This tiny. purple-flowering plant is endemic to the UK and is one of the rarest species you might spot on a dune.
With small, bright purple flowers, the Dune Gentian (Gentianella amarella subsp. occidentalis) is one of the rarest sand dune plants you might find. Found at only a handful of locations in the UK (in South Wales and North Devon). One of the reasons it is so rare, is that careful conservation management of sand dunes is needed to create the right habitat for it. This gentian grows in short turf in dune slacks, favouring sites with an open vegetation structure and low nutrient soil.
In recent years the Dune Gentian has suffered a decline in its population due to poor management and is now considered an Endangered species. In the UK it is highly protected.
In the last few years, lots of studies have focussed on dune gentian and have shown that it is genetically different from European plants. It is now believed that the plants growing around the Severn Estuary have adapted to their local environment so much, that they are considered a new sub-species!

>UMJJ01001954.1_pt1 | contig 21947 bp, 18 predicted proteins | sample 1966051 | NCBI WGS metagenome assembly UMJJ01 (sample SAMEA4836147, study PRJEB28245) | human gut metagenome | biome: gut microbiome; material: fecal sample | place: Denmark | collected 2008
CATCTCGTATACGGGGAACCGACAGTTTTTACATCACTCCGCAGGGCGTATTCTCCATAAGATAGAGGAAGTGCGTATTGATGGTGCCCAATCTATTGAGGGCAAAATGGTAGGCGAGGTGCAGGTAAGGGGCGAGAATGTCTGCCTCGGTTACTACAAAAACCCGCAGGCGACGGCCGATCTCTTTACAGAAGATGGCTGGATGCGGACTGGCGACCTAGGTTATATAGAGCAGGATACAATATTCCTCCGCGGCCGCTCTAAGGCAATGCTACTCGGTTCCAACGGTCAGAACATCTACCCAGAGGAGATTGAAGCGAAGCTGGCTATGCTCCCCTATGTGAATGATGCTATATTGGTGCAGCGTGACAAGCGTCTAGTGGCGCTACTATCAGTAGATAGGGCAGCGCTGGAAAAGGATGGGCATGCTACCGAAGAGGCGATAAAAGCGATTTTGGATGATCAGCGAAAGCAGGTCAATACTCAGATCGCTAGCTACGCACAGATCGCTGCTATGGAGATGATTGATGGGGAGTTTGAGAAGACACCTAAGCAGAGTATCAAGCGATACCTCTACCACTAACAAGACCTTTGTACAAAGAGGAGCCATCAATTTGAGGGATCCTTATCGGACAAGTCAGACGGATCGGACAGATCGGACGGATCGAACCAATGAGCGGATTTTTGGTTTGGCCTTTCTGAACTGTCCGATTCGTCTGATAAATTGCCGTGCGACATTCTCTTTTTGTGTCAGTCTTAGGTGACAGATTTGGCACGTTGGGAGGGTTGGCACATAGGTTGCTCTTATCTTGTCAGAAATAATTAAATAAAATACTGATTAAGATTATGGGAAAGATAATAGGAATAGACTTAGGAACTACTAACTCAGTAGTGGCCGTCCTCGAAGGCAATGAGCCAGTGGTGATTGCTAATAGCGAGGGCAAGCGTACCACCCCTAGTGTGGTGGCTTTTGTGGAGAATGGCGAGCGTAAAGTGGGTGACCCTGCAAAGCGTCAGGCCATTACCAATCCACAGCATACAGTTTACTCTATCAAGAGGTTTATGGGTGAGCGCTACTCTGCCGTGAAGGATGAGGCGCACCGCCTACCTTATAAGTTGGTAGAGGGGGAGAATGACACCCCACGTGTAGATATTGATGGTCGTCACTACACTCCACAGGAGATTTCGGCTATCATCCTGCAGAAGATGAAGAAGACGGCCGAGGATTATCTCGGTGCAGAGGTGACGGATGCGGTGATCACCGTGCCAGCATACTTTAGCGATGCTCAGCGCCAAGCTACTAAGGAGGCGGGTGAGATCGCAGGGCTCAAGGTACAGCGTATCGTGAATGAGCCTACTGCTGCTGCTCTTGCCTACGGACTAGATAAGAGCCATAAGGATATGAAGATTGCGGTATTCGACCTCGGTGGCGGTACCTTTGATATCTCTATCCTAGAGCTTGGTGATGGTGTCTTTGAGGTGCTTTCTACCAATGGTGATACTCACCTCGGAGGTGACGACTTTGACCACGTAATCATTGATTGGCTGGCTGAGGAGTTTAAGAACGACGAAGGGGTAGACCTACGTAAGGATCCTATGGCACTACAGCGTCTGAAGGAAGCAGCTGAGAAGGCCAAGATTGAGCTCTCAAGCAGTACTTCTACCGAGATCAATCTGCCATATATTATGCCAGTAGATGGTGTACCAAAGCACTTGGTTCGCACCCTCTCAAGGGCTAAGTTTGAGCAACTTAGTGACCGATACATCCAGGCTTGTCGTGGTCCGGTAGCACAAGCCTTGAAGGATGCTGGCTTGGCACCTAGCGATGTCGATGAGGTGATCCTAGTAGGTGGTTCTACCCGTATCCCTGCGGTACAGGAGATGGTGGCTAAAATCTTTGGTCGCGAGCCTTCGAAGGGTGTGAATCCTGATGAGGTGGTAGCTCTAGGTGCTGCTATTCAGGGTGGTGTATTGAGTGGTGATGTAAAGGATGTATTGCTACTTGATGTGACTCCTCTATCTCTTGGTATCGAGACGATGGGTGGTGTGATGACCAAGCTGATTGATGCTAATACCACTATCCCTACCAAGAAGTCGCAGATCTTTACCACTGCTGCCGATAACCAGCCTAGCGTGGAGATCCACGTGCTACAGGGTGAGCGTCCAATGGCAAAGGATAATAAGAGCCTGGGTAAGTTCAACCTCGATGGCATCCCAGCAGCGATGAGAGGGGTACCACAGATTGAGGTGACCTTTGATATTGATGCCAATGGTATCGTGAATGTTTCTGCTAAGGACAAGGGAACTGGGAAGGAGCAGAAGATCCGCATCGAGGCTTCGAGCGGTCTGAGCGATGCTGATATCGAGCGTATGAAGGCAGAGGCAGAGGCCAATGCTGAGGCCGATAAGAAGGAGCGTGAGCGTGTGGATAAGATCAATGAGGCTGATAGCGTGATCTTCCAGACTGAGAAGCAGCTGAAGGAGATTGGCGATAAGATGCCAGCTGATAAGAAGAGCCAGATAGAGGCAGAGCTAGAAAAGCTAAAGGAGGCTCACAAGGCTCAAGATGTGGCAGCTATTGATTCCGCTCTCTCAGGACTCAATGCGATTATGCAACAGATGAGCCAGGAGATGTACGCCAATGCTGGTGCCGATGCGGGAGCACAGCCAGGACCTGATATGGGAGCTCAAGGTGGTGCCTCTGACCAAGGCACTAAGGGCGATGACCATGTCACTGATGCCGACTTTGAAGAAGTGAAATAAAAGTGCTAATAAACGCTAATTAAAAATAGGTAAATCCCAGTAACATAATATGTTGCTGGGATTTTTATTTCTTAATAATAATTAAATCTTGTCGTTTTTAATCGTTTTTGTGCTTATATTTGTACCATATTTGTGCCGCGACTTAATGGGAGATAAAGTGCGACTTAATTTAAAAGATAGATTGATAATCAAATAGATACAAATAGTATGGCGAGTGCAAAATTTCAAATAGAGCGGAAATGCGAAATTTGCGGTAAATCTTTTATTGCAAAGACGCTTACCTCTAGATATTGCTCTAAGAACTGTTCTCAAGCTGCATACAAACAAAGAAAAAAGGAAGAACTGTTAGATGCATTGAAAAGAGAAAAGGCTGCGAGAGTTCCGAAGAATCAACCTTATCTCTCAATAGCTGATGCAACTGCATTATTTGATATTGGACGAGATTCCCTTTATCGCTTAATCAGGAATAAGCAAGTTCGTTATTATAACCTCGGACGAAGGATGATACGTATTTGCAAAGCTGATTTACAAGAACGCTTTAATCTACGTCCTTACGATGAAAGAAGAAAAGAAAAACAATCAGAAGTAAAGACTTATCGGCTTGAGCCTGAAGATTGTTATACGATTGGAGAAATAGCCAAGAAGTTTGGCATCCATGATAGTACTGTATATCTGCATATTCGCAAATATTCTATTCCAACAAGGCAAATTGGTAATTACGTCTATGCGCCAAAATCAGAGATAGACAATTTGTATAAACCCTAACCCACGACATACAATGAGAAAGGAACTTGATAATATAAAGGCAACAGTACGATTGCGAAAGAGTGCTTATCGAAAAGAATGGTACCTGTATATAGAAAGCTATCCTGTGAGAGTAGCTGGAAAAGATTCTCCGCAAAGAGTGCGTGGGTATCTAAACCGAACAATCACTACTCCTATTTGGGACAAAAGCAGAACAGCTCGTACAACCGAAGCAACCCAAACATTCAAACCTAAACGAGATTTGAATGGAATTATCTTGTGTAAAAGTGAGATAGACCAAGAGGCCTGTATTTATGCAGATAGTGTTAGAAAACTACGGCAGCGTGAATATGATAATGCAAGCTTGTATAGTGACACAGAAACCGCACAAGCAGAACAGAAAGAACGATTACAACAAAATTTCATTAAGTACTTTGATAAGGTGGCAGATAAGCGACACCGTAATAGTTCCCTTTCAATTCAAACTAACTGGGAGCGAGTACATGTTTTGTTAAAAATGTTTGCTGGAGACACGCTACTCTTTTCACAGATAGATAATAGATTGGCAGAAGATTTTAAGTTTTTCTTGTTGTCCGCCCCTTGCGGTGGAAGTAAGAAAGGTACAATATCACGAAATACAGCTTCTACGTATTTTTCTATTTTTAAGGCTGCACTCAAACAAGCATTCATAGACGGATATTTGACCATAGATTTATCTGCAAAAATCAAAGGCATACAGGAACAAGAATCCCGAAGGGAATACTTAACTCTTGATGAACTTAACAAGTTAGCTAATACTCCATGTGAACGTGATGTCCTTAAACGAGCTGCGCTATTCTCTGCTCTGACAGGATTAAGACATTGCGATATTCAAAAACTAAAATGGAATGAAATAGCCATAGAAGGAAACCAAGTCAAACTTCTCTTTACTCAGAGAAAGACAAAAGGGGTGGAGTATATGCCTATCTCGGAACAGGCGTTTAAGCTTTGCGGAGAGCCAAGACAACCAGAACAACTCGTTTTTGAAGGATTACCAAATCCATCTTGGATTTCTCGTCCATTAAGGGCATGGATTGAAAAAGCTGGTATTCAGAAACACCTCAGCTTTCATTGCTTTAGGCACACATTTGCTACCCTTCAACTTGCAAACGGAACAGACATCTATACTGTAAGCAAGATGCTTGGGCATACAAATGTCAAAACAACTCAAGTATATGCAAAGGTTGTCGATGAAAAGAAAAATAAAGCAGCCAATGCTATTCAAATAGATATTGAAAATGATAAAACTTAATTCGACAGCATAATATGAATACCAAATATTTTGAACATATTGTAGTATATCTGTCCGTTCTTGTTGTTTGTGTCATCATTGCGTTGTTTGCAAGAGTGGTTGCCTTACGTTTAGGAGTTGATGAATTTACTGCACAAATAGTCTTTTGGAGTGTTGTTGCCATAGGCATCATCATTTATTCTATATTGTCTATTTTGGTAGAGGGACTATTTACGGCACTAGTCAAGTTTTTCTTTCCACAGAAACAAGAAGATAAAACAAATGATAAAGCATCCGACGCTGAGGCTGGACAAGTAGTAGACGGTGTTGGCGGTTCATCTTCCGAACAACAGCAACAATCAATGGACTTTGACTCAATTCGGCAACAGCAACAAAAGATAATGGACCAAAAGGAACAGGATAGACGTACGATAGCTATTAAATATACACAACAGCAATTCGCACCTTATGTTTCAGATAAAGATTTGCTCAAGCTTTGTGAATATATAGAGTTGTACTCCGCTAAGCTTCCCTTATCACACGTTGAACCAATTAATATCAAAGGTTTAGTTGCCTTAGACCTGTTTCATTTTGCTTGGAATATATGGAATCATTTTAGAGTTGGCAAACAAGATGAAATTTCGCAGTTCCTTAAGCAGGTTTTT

The gentian family is very tricky to identify, as there are several very similar-looking species found across our sites including the Early Gentian (Gentianella anglica), Field Gentian (Gentianella campestris), and Autumn Gentian (Gentianella amarella). The Dune Gentian is taller than some of the other species (up to 15cm when flowering) and differs in that the central flowering stalk (terminal pedicel) can make up to 70% of the overall plant height. It is a summer annual plant, so you can best spot it's flowers in late summer through to early winter (Aug-Nov).
Image: Tim Rich
Dune gentian is endemic to the UK – it can’t be found anywhere else in the world. Surveys undertaken between 2019 and 2020 showed that the world population was only around 2250 plants!
In areas of short vegetation in the dune slacks at Oxwich Dunes in South Wales, although Dune Gentian can be easily confused with its close-relative the Autumn Gentian which also grows here. Some populations are also found in Devon.
Careful sand dune habitat management is key to supporting populations of this rare plant. At each of the places where Dune Gentian is currently found, rabbit grazing has been vital for its survival. By grazing, rabbits help to create a close-cropped sward and maintain areas of open vegetation, which Dune Gentian needs. In places where denser or coarser vegetation has been established, then it is important that other grazing animals such as cows are used to help remove the dense sward.
Want to learn more about Dune Gentian?
Evans, L. and Rich, T., 2021. Current status of the rare British endemic Gentianella amarella subsp. occidentalis, Dune Gentian (Gentianaceae). British & Irish Botany, 3(2). DOI: https://doi.org/10.33928/bib.2021.03.136
Images: Tim Rich